River and stream health

Overall the 2015 annual water quality class for each site has reflected the long term trend. 73% of monitoring sites were classified at grade C or above, a slight improvement compared to their classifications reported in the Nelson Plan (2007). Nelson waterways were significantly impacted by the 2011 flood and are now recovering from subsequent instream flood maintenance works. Stoke also experienced a flood event in 2013, resulting in further erosion and surface run off and disturbance to stream beds and their aquatic communities. 

Why we monitor water quality and ecosystem health

Rivers and streams have important natural and cultural values. They are also important resources for drinking water, farming, recreational activities, managing storm water and industrial use. Human activities and discharges to rivers from various sources affect the quality of water and its suitability for human use and biodiversity.

Toxic Algae Cyanobacteria

Toxic algae (also known as Cyanobacteria) is naturally present in many New Zealand waterways. It's found in ‘clean’ rivers but can grow when river flows are low and stable, and temperatures are consistently warm. Council routinely monitors its level and informs the community when action needs to be taken. Learn more in the Toxic Algae section.

How we classify Nelson’s water quality

Nelson’s streams and rivers are classified from grades A to E (Excellent to Very Degraded) based on regular water quality and stream sediment monitoring across 28 sites. A long term water classification has been derived from monitoring data collected from 2000 to 2012. The long term classification provides a ‘bench mark’ and better indicator of the health of our rivers and streams than annual results as it reduces the influences of short term events, such as floods.

Trends in water quality

Biodiversity fish surveys

Wade-able fish surveys were undertaken on the Brook Stream and lower Maitai at river ecology sites. Koaro were abundant at the Waimarama Sanctuary, indicating fish passage work on the Manuka Street weir and culvert in 2006, and ongoing maintenance have been successful.

Smelt and brown trout were also recorded upstream of the concrete box culvert, indicating some fish passage. A high diversity of 14 fish species were present in the lower Maitai at Riverside, reflecting the good connectivity to the Haven estuary and Tasman Bay.

Annual monitoring summary

The annual monitoring summary reports on the health of Nelson's rivers and streams, tracking whether the health of these waterways is getting better or worse. It also identifies particular issues and what might be causing the degrading of our rivers or streams.

Annual Monitoring Summaries

What are we doing about it - Initiatives to improve water quality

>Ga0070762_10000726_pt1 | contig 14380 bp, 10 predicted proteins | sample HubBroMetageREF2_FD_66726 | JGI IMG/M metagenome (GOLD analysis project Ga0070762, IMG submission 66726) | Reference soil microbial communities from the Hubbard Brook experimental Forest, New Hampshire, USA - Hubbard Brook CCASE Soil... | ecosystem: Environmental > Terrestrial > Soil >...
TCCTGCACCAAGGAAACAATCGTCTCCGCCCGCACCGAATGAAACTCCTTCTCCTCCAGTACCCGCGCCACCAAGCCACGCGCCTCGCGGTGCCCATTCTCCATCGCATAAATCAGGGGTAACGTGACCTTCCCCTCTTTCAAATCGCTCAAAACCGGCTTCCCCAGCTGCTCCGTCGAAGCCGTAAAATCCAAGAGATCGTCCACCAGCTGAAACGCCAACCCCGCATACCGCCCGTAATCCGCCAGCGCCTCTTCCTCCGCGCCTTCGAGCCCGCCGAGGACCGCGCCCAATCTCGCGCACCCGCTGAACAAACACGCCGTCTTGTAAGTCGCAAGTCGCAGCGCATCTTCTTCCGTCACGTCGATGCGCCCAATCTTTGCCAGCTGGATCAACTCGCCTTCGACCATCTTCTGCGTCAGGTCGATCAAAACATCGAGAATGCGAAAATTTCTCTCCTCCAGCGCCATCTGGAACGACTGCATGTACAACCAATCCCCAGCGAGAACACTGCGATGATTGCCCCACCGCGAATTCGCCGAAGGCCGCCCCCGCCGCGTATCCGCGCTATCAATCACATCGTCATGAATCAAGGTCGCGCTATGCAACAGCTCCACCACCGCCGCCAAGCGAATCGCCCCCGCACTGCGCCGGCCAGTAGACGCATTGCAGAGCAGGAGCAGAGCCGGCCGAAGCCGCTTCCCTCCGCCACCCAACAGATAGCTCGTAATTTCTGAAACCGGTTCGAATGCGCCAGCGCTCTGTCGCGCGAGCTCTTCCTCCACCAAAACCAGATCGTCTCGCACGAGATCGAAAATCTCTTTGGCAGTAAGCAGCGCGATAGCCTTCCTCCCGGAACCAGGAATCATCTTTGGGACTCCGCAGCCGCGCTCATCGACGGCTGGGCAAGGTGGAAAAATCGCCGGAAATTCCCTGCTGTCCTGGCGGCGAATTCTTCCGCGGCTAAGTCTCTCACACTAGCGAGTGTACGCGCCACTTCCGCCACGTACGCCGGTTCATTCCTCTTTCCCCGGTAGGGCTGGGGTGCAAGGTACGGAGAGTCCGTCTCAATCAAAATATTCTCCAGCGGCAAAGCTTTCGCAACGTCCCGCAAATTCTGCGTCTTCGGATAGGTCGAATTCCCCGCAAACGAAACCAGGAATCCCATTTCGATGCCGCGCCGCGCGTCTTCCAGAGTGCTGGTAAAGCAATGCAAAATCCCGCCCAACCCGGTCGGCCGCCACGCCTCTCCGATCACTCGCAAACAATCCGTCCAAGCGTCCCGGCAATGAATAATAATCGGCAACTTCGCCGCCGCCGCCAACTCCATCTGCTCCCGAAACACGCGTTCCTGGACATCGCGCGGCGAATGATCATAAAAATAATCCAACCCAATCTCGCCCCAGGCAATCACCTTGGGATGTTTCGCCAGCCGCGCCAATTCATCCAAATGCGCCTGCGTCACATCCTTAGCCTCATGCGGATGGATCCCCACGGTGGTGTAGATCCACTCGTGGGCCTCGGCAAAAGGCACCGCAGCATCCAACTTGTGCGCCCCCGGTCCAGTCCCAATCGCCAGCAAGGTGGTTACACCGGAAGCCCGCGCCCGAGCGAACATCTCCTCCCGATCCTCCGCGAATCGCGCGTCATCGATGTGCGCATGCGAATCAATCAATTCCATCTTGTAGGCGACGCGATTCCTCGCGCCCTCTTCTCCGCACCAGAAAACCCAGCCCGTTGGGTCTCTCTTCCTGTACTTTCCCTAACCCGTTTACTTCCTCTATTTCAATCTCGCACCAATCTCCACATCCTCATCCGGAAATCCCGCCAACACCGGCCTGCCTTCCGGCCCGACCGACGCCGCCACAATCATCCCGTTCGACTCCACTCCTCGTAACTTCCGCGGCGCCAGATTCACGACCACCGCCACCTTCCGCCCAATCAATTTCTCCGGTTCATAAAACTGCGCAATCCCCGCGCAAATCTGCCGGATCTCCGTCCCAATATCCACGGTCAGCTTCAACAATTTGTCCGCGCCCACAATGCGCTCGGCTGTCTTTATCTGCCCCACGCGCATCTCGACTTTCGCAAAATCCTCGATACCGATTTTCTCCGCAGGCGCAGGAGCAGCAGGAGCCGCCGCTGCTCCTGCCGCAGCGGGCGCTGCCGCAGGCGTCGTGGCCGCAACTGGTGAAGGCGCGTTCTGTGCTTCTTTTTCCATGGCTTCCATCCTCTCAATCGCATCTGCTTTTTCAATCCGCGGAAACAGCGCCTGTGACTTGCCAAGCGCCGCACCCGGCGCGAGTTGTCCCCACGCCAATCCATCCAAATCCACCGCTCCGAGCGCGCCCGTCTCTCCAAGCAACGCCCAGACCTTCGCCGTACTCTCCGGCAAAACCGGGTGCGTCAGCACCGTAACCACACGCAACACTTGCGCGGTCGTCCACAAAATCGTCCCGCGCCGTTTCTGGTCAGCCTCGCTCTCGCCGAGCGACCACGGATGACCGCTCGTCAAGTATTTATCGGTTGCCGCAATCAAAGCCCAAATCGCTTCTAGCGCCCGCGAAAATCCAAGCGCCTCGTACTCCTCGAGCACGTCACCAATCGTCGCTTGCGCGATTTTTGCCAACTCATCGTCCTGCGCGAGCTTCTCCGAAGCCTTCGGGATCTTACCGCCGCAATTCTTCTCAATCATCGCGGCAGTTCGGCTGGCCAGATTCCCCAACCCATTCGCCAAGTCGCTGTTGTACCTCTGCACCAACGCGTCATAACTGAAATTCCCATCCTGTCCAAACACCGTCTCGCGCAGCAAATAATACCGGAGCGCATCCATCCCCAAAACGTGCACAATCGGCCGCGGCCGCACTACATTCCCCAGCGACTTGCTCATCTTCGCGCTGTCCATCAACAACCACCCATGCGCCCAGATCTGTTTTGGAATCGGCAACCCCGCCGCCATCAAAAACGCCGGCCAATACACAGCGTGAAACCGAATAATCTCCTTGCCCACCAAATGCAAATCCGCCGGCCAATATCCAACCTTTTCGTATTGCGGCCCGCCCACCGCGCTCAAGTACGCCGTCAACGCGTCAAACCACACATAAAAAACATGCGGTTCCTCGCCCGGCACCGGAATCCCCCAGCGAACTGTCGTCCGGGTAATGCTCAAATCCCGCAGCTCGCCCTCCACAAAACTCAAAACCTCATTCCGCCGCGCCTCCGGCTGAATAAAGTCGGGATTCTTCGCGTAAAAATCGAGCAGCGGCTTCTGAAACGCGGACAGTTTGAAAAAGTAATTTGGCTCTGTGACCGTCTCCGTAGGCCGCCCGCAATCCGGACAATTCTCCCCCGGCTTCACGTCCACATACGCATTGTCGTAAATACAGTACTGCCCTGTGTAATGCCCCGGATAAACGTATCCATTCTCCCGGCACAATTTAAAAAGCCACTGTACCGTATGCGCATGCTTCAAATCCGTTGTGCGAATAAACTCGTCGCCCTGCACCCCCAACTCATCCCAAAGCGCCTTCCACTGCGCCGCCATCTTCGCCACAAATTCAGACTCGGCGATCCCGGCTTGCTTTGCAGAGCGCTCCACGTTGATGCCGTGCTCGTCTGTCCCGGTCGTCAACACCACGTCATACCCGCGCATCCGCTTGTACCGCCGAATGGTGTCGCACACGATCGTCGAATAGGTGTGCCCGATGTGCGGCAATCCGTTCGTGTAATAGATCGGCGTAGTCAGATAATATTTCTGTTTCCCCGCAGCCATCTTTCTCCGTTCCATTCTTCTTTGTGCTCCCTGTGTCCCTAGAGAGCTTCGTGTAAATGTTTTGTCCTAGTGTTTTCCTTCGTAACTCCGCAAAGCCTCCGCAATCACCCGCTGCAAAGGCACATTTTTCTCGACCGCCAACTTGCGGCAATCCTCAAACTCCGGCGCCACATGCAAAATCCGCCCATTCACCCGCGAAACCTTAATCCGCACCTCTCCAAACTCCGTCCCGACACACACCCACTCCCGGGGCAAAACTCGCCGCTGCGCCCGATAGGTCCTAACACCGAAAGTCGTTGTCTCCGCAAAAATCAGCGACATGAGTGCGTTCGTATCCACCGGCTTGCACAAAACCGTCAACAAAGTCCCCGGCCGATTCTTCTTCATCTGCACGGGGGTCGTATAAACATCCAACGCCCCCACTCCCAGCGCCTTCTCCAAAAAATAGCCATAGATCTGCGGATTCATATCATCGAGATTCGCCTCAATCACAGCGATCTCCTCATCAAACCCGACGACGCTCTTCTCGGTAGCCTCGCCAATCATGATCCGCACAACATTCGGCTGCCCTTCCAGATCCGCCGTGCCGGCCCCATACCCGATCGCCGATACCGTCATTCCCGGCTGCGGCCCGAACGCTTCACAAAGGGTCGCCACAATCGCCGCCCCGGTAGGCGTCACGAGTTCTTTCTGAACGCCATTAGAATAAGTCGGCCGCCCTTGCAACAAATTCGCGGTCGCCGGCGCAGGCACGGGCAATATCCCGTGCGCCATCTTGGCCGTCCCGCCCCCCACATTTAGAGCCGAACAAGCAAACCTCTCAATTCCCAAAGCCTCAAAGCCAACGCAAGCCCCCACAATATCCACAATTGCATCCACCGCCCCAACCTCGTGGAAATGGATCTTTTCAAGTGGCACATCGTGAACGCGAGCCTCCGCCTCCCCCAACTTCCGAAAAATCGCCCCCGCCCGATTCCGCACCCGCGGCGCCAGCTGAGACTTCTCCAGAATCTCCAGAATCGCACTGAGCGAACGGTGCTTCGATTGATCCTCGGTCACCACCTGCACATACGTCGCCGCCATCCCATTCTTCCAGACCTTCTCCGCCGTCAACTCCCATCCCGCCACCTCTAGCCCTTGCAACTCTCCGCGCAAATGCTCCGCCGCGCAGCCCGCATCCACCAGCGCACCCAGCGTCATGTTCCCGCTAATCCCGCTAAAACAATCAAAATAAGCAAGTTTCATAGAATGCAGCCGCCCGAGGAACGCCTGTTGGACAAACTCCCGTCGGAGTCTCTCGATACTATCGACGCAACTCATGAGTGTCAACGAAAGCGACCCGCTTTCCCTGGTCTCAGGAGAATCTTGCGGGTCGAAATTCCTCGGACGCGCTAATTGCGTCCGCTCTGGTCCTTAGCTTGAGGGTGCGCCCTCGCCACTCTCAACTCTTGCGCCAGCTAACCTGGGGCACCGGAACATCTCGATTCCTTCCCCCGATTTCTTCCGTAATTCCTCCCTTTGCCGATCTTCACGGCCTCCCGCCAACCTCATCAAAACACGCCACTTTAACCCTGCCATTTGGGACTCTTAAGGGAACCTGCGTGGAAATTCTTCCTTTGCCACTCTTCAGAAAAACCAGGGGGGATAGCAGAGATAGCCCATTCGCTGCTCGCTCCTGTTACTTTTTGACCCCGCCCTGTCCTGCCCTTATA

Working with land owners

Nelson City Council provides free advice for land owners and financial assistance toward fencing livestock out from waterways and native plants for riparian planting and biodiversity enhancement. Several residents have taken up the offer of Council assistance to fence and plant along the Lud, Wakapuaka River and Stoke streams.

Initiatives to improve water quality

The Friends of the Maitai community group was established in 2013. The group promotes a collaborative responsibility for the health of our waterways and gives community members a gathering place to learn about the issues that face our river and work together to take positive action. For more information about Friends of the Maitai contact friendsofmaitai@gmail.com.

The Waimaori Streamcare Programme works with schools and local people to actively monitor the health of streams through practical hands-on-workshops at the riverside. This raises community awareness about water quality and also brings a cultural perspective as to why clean water matters. For more information about Waimaori contact waimaori@ncc.govt.nz.

Council is collaborating with NIWA, the Friends of the Maitai and the Wakapuaka River Care Group to trial a new community stream monitoring programme. The NIWA led citizen science project will assess whether community monitoring data can be used alongside regional council water quality monitoring and add value to the national environmental picture. For more information about NIWA’s community monitoring projects, visit www.niwa.co.nz.

Project Maitai/Mahitahi has an overarching goal to create a river that is safe to swim in and take kai from. The integrated projects are addressing a range of issues affecting water quality. For more information email Jo.Martin@ncc.govt.nz or visit the Project Maitai web page

Council will be working with community groups to discuss values and water uses as part of the process to establish Fresh Water Management Units and monitoring requirements under the National Policy Statement for Freshwater Management.

NCC work in progress

  • Enhancement of riparian margins and instream habitat for wildlife in urban streams, as part of the flood recovery remediation work.
  • Working with local Iwi to improve the well being of the Nelson environment through site assessments using Iwi Cultural Health Indicators, building stronger relationships and targeting actions.
  • Working with Tasman District Council to identify and improve whitebait spawning habitat and establish a network of native fish monitoring sites across the region.
  • Working with Landcare Research to characterise river behaviour to achieve better gravel management and erosion control in North Nelson.